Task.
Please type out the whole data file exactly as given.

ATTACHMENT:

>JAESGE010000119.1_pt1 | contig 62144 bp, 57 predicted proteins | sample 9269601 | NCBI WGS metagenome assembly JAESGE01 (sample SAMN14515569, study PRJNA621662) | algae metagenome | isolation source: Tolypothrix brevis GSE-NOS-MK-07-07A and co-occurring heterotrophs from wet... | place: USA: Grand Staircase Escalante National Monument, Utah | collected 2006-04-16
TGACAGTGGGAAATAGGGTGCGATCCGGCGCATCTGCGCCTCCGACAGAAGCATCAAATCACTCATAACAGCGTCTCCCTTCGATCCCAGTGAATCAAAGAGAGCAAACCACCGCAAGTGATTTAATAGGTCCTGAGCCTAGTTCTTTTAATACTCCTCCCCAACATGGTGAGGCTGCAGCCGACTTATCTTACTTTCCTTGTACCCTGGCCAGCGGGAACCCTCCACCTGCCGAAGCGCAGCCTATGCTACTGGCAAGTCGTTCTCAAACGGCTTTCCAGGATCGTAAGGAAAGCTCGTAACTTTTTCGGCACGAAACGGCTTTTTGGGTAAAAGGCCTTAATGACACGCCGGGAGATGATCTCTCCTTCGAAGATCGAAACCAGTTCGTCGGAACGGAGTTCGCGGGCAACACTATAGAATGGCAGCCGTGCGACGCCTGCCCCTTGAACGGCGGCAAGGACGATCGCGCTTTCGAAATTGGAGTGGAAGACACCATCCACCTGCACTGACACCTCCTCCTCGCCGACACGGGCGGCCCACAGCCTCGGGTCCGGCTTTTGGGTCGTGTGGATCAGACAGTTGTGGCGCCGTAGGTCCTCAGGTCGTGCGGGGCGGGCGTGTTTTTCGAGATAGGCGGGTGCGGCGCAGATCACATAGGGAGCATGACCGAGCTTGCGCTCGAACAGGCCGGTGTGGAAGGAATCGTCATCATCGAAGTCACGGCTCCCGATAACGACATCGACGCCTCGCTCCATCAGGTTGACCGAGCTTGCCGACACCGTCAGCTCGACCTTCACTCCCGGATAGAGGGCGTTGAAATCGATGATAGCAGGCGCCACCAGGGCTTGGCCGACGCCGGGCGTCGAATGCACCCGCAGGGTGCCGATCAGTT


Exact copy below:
>JAESGE010000119.1_pt1 | contig 62144 bp, 57 predicted proteins | sample 9269601 | NCBI WGS metagenome assembly JAESGE01 (sample SAMN14515569, study PRJNA621662) | algae metagenome | isolation source: Tolypothrix brevis GSE-NOS-MK-07-07A and co-occurring heterotrophs from wet... | place: USA: Grand Staircase Escalante National Monument, Utah | collected 2006-04-16
TGACAGTGGGAAATAGGGTGCGATCCGGCGCATCTGCGCCTCCGACAGAAGCATCAAATCACTCATAACAGCGTCTCCCTTCGATCCCAGTGAATCAAAGAGAGCAAACCACCGCAAGTGATTTAATAGGTCCTGAGCCTAGTTCTTTTAATACTCCTCCCCAACATGGTGAGGCTGCAGCCGACTTATCTTACTTTCCTTGTACCCTGGCCAGCGGGAACCCTCCACCTGCCGAAGCGCAGCCTATGCTACTGGCAAGTCGTTCTCAAACGGCTTTCCAGGATCGTAAGGAAAGCTCGTAACTTTTTCGGCACGAAACGGCTTTTTGGGTAAAAGGCCTTAATGACACGCCGGGAGATGATCTCTCCTTCGAAGATCGAAACCAGTTCGTCGGAACGGAGTTCGCGGGCAACACTATAGAATGGCAGCCGTGCGACGCCTGCCCCTTGAACGGCGGCAAGGACGATCGCGCTTTCGAAATTGGAGTGGAAGACACCATCCACCTGCACTGACACCTCCTCCTCGCCGACACGGGCGGCCCACAGCCTCGGGTCCGGCTTTTGGGTCGTGTGGATCAGACAGTTGTGGCGCCGTAGGTCCTCAGGTCGTGCGGGGCGGGCGTGTTTTTCGAGATAGGCGGGTGCGGCGCAGATCACATAGGGAGCATGACCGAGCTTGCGCTCGAACAGGCCGGTGTGGAAGGAATCGTCATCATCGAAGTCACGGCTCCCGATAACGACATCGACGCCTCGCTCCATCAGGTTGACCGAGCTTGCCGACACCGTCAGCTCGACCTTCACTCCCGGATAGAGGGCGTTGAAATCGATGATAGCAGGCGCCACCAGGGCTTGGCCGACGCCGGGCGTCGAATGCACCCGCAGGGTGCCGATCAGTT